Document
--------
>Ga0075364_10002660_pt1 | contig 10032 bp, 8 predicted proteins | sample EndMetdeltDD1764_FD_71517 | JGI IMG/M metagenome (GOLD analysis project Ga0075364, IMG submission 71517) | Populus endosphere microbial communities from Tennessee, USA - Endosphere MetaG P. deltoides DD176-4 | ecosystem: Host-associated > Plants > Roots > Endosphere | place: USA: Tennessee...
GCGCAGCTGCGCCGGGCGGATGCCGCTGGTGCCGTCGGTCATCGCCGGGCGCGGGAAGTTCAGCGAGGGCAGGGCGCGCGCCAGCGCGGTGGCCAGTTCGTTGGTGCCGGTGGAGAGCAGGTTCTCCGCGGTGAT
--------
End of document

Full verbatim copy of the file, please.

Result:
>Ga0075364_10002660_pt1 | contig 10032 bp, 8 predicted proteins | sample EndMetdeltDD1764_FD_71517 | JGI IMG/M metagenome (GOLD analysis project Ga0075364, IMG submission 71517) | Populus endosphere microbial communities from Tennessee, USA - Endosphere MetaG P. deltoides DD176-4 | ecosystem: Host-associated > Plants > Roots > Endosphere | place: USA: Tennessee...
GCGCAGCTGCGCCGGGCGGATGCCGCTGGTGCCGTCGGTCATCGCCGGGCGCGGGAAGTTCAGCGAGGGCAGGGCGCGCGCCAGCGCGGTGGCCAGTTCGTTGGTGCCGGTGGAGAGCAGGTTCTCCGCGGTGAT